Okay, the title is really silly, I know. In case you want to know how to say it, think big tops and elephants. This past Winter has been well documented as really nasty all over the country, I don't need to remind you of this. The South is not accustomed to two solid weeks of below freezing night time temperatures and 3-7 inches of Snow. I joke around and tell anybody that even mentions snow, I will pop them with a toboggan!
However, I will admit, this Winter was good for numerous reasons. I fully believe that Mother Nature hit the reset button. There are things flowering this year that either have never flowered before or are flowering so heavy it is almost magical. Case in point is my Cercis canadensis (Eastern Redbud). Check out this color:
They have never been this pretty. I will also admit, these were taken a couple of weeks ago and the tree is starting to produce leaves now. But even the leaves are pretty. These are young leaves:
Eastern Redbud is a small, short lived deciduous tree (meaning it looses it's leaves) found throughout the eastern United States. It's range is from New Jersey to the panhandle of Florida and as far west as Nebraska and Texas. Zones 4-9.
It can grow on a wide range of well draining soils, though it does not like course sands. They average 20-30 feet tall, and 25-35 feet wide.
Redbuds flower in the early Spring and produce seed pods. The pods are 2 to 3", brown, and in clusters. They will contain anywhere from 4 to 10 seeds. Most seeds are dispersed during Fall and Winter by the wind and animals. Many seeds are injured by insects. Those that fall to the ground usually remain dormant for several years.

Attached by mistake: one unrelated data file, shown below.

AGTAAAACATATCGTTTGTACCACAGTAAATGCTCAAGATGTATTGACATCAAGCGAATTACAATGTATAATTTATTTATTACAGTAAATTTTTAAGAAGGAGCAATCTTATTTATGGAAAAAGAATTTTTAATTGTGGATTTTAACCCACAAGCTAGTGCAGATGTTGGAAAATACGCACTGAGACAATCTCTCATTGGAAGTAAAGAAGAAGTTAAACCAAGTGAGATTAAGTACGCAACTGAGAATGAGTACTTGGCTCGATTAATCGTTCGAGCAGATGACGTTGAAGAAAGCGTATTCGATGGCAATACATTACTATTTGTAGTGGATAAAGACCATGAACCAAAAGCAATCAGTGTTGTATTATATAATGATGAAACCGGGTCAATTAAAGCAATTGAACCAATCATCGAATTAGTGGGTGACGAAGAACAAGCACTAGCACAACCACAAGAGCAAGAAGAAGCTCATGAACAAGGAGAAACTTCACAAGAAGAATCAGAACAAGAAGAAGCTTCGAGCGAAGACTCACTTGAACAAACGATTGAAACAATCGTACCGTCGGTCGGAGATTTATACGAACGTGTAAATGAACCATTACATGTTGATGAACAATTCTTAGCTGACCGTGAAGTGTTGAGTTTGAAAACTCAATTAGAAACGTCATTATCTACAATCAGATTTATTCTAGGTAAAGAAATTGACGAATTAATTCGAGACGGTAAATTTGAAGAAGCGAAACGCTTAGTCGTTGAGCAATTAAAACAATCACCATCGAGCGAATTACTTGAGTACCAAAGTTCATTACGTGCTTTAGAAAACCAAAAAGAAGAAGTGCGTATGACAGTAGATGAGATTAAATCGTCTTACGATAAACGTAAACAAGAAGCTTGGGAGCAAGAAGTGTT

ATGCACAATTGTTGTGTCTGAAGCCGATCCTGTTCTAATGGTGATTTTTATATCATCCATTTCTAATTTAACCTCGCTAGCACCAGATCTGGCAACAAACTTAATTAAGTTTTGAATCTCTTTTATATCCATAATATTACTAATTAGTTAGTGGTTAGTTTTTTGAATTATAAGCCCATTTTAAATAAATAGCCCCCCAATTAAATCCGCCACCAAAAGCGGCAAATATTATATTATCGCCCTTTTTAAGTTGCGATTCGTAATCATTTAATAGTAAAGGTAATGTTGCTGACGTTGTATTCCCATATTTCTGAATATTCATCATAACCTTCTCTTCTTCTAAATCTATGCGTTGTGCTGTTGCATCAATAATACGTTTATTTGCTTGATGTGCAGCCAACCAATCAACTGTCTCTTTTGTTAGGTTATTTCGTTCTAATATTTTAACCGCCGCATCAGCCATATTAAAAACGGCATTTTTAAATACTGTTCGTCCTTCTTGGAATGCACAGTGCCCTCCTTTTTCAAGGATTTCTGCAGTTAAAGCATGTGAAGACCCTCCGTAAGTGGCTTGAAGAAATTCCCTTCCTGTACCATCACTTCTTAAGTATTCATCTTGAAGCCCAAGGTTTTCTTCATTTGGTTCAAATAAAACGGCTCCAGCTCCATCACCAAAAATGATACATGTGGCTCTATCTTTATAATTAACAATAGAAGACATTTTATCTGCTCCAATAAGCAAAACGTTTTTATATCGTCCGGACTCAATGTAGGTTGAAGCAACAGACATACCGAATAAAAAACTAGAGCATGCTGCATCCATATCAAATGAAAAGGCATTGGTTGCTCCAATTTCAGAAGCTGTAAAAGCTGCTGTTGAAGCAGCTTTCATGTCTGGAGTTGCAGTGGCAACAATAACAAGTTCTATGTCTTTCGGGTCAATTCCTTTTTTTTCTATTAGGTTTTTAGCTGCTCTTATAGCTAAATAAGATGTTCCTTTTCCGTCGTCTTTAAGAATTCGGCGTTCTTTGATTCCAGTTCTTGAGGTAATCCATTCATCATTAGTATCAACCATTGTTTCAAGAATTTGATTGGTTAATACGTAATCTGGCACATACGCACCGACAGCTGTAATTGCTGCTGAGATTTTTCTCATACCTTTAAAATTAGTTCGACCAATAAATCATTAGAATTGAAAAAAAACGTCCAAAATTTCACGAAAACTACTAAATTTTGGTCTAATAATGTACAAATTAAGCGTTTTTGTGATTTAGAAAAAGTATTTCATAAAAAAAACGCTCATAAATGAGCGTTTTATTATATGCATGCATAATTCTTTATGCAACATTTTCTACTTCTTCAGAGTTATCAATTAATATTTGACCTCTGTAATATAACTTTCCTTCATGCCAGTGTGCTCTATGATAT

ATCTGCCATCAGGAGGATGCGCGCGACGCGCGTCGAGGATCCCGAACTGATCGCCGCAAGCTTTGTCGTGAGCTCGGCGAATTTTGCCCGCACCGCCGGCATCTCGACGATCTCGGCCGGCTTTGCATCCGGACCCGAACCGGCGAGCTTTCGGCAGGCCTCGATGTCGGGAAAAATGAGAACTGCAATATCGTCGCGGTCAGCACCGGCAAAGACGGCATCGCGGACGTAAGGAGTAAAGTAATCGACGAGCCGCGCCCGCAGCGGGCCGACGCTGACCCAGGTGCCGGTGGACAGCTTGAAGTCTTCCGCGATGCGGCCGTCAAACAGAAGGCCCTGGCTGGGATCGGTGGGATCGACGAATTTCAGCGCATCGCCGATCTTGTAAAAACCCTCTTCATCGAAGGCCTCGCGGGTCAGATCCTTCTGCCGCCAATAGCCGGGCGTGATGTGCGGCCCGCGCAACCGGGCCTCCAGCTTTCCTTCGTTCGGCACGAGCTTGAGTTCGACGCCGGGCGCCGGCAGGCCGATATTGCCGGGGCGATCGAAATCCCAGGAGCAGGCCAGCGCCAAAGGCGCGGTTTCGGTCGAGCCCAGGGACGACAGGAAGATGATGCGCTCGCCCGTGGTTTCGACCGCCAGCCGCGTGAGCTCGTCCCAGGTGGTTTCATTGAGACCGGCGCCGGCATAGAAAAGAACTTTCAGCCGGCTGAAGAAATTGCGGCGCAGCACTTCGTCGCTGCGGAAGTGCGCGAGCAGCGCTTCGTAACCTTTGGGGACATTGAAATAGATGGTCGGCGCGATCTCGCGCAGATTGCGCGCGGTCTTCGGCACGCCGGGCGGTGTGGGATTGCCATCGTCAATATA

Redbuds can be propagated by seed. Dried seeds can be stored in glass jars or a metal container at 35 to 41 degrees. The seeds should then be planted in a well prepared seed bed in late April or early May.
They are used extensively as an ornamental, even though the wood is heavy, hard, and close grained. Because of it's small size and irregular shape of the tree however, it is of no commercial value as a source of lumber.
If the beauty of the tree does not convince you to grow one, there have been other documented uses. Bark of the Redbud has been used as an astringent in the treatment of dysentery. Flowers of the tree can be put into salads or fried and eaten. Cardinals have been observed feeding on the seeds, and seeds have been consumed by ring-necked pheasants and rose-breasted grosbeaks. White tailed deer and gray squirrels have also been observed feeding on the seeds. Flowers of the tree are regarded as important in the production of honey by bees.
So, as you can see the Redbud is not only a pretty tree, it can be useful as well.
Why not make some room for one, so you can say that the Cercis (circus) is in town??!!